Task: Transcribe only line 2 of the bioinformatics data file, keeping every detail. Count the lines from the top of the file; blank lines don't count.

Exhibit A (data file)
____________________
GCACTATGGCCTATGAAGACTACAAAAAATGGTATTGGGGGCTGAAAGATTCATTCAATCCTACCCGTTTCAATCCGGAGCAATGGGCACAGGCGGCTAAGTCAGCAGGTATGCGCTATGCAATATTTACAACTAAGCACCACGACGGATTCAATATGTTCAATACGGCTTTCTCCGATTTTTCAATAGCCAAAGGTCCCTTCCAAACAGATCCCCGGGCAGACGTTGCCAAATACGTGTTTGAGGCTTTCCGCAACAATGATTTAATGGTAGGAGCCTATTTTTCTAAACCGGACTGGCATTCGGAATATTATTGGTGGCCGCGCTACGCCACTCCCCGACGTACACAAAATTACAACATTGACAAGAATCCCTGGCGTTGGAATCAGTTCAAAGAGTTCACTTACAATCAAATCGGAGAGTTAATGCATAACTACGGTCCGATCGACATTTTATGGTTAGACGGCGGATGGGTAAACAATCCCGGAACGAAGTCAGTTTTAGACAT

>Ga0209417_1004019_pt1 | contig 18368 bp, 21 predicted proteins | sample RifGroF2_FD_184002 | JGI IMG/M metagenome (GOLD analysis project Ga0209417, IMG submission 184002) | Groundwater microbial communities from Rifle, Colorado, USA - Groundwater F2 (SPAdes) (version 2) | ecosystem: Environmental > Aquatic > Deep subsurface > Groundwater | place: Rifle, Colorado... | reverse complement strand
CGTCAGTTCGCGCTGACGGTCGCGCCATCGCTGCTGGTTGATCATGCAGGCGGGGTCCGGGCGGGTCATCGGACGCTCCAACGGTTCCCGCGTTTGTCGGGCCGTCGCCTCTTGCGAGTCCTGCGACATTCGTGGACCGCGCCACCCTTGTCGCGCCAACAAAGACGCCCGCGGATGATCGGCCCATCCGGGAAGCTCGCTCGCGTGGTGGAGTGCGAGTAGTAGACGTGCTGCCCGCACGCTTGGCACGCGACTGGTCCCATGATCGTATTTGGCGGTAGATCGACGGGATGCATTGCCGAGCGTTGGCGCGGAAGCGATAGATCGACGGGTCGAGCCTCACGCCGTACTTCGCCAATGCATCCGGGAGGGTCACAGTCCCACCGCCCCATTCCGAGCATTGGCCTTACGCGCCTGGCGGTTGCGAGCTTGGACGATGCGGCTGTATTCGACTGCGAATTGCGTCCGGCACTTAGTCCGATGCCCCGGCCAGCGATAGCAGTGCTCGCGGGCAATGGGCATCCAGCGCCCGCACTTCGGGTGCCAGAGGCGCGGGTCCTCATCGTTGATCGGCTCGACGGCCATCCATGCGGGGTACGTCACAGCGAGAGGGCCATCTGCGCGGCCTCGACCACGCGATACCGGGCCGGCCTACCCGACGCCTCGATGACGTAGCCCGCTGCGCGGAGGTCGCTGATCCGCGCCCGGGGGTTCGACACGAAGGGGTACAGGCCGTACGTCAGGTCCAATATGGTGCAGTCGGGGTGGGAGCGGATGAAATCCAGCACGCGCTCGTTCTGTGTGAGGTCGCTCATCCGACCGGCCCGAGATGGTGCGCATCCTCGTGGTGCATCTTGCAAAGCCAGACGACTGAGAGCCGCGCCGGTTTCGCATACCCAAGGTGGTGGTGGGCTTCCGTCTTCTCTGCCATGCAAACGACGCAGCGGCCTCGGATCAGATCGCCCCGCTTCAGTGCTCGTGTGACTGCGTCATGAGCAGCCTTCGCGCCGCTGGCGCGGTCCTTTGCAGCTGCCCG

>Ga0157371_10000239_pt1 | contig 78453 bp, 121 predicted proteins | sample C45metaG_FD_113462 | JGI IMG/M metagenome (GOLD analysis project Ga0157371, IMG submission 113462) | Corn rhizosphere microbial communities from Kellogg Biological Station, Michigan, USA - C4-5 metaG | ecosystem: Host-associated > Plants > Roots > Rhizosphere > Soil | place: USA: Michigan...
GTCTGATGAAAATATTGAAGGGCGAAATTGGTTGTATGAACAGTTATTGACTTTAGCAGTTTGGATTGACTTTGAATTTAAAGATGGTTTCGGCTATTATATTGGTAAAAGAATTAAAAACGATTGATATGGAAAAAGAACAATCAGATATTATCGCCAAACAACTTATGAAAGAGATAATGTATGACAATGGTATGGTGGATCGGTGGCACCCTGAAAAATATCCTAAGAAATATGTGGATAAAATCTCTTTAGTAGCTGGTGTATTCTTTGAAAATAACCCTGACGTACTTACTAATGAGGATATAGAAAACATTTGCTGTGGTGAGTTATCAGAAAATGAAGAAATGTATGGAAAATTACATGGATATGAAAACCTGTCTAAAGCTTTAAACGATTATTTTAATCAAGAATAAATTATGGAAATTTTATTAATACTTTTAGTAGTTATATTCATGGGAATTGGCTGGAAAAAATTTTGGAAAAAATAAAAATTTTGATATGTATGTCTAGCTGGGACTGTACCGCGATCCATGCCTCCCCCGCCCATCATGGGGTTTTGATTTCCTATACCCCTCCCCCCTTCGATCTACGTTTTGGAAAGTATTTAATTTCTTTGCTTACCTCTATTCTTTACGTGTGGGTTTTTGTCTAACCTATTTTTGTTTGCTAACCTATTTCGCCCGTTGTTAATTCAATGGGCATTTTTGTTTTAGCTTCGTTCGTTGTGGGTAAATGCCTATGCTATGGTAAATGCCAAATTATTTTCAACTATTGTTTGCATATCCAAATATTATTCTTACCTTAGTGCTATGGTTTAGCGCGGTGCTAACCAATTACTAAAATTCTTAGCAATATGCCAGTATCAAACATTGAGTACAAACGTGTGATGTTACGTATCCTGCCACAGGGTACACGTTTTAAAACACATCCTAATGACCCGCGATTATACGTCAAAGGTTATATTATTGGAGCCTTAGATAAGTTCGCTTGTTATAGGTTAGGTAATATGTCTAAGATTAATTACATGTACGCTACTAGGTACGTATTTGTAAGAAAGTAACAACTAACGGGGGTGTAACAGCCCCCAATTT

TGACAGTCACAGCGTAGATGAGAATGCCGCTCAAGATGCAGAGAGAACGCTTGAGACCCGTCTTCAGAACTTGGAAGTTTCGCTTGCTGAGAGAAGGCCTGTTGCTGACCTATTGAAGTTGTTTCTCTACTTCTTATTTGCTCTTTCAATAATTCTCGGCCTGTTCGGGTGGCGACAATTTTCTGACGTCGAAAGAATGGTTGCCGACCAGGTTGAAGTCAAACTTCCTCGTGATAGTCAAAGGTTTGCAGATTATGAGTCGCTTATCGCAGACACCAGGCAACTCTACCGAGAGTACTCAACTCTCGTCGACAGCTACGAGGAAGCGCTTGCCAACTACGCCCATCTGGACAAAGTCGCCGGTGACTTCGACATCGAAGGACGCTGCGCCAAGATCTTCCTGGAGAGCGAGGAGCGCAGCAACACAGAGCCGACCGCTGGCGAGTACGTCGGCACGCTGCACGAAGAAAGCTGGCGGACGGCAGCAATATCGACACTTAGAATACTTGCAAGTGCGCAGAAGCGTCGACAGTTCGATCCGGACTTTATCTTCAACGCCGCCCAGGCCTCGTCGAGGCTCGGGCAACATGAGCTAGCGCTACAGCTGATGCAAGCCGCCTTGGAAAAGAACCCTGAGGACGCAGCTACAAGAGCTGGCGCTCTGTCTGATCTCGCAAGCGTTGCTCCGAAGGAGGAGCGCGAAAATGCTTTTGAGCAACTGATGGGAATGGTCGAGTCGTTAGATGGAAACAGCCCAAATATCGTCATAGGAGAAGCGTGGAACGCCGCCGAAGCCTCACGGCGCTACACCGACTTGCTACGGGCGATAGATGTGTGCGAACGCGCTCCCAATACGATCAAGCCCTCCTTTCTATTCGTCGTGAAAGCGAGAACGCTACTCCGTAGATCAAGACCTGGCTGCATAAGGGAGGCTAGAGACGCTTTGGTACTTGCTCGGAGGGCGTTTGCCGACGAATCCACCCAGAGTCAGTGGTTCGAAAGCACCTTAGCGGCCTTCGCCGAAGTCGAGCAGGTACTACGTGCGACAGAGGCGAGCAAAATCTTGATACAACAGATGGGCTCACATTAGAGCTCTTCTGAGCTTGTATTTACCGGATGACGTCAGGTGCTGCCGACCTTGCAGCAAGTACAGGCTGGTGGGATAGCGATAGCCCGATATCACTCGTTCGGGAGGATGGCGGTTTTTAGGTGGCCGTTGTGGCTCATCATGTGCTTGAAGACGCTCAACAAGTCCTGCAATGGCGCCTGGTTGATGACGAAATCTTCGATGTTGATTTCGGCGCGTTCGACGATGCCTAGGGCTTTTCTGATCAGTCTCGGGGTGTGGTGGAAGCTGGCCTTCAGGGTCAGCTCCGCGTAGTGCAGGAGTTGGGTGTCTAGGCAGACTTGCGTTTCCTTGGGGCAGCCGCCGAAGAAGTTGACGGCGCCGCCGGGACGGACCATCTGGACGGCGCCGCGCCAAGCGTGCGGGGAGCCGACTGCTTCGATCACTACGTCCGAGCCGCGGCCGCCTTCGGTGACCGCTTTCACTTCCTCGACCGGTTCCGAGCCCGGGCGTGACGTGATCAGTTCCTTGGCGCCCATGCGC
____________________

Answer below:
>Ga0209417_1004019_pt1 | contig 18368 bp, 21 predicted proteins | sample RifGroF2_FD_184002 | JGI IMG/M metagenome (GOLD analysis project Ga0209417, IMG submission 184002) | Groundwater microbial communities from Rifle, Colorado, USA - Groundwater F2 (SPAdes) (version 2) | ecosystem: Environmental > Aquatic > Deep subsurface > Groundwater | place: Rifle, Colorado... | reverse complement strand